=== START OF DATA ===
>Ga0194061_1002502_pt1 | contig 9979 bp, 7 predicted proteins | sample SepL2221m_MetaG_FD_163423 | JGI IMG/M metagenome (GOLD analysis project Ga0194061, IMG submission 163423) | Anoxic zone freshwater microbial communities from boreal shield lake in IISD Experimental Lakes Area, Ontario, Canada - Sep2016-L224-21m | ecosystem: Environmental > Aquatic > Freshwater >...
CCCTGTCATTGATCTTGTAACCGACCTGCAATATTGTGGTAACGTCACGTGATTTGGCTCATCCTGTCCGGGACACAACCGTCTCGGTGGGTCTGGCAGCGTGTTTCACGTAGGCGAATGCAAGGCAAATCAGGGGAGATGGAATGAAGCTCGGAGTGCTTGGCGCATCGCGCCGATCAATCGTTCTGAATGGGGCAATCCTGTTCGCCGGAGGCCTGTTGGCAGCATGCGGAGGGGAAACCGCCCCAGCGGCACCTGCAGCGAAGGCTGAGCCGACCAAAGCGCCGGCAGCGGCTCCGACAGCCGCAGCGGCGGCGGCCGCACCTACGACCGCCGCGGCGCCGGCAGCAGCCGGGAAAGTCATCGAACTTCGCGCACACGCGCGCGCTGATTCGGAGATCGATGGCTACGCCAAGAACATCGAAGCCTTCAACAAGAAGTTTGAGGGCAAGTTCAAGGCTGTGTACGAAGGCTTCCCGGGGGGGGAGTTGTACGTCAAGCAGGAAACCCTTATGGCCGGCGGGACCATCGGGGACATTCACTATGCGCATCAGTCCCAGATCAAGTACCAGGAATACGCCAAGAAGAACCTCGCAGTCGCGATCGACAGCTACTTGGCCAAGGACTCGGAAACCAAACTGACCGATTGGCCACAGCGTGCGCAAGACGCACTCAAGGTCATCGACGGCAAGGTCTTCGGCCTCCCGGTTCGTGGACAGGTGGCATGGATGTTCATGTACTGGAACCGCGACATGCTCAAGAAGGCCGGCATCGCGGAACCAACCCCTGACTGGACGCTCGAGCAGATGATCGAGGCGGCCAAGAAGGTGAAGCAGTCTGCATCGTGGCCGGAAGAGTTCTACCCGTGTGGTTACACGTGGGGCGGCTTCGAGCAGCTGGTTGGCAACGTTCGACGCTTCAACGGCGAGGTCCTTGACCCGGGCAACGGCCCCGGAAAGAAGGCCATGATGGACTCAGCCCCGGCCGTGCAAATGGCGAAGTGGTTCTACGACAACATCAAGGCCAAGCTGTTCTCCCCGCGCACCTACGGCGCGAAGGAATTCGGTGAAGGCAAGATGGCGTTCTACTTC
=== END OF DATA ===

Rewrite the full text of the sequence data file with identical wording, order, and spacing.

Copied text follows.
>Ga0194061_1002502_pt1 | contig 9979 bp, 7 predicted proteins | sample SepL2221m_MetaG_FD_163423 | JGI IMG/M metagenome (GOLD analysis project Ga0194061, IMG submission 163423) | Anoxic zone freshwater microbial communities from boreal shield lake in IISD Experimental Lakes Area, Ontario, Canada - Sep2016-L224-21m | ecosystem: Environmental > Aquatic > Freshwater >...
CCCTGTCATTGATCTTGTAACCGACCTGCAATATTGTGGTAACGTCACGTGATTTGGCTCATCCTGTCCGGGACACAACCGTCTCGGTGGGTCTGGCAGCGTGTTTCACGTAGGCGAATGCAAGGCAAATCAGGGGAGATGGAATGAAGCTCGGAGTGCTTGGCGCATCGCGCCGATCAATCGTTCTGAATGGGGCAATCCTGTTCGCCGGAGGCCTGTTGGCAGCATGCGGAGGGGAAACCGCCCCAGCGGCACCTGCAGCGAAGGCTGAGCCGACCAAAGCGCCGGCAGCGGCTCCGACAGCCGCAGCGGCGGCGGCCGCACCTACGACCGCCGCGGCGCCGGCAGCAGCCGGGAAAGTCATCGAACTTCGCGCACACGCGCGCGCTGATTCGGAGATCGATGGCTACGCCAAGAACATCGAAGCCTTCAACAAGAAGTTTGAGGGCAAGTTCAAGGCTGTGTACGAAGGCTTCCCGGGGGGGGAGTTGTACGTCAAGCAGGAAACCCTTATGGCCGGCGGGACCATCGGGGACATTCACTATGCGCATCAGTCCCAGATCAAGTACCAGGAATACGCCAAGAAGAACCTCGCAGTCGCGATCGACAGCTACTTGGCCAAGGACTCGGAAACCAAACTGACCGATTGGCCACAGCGTGCGCAAGACGCACTCAAGGTCATCGACGGCAAGGTCTTCGGCCTCCCGGTTCGTGGACAGGTGGCATGGATGTTCATGTACTGGAACCGCGACATGCTCAAGAAGGCCGGCATCGCGGAACCAACCCCTGACTGGACGCTCGAGCAGATGATCGAGGCGGCCAAGAAGGTGAAGCAGTCTGCATCGTGGCCGGAAGAGTTCTACCCGTGTGGTTACACGTGGGGCGGCTTCGAGCAGCTGGTTGGCAACGTTCGACGCTTCAACGGCGAGGTCCTTGACCCGGGCAACGGCCCCGGAAAGAAGGCCATGATGGACTCAGCCCCGGCCGTGCAAATGGCGAAGTGGTTCTACGACAACATCAAGGCCAAGCTGTTCTCCCCGCGCACCTACGGCGCGAAGGAATTCGGTGAAGGCAAGATGGCGTTCTACTTC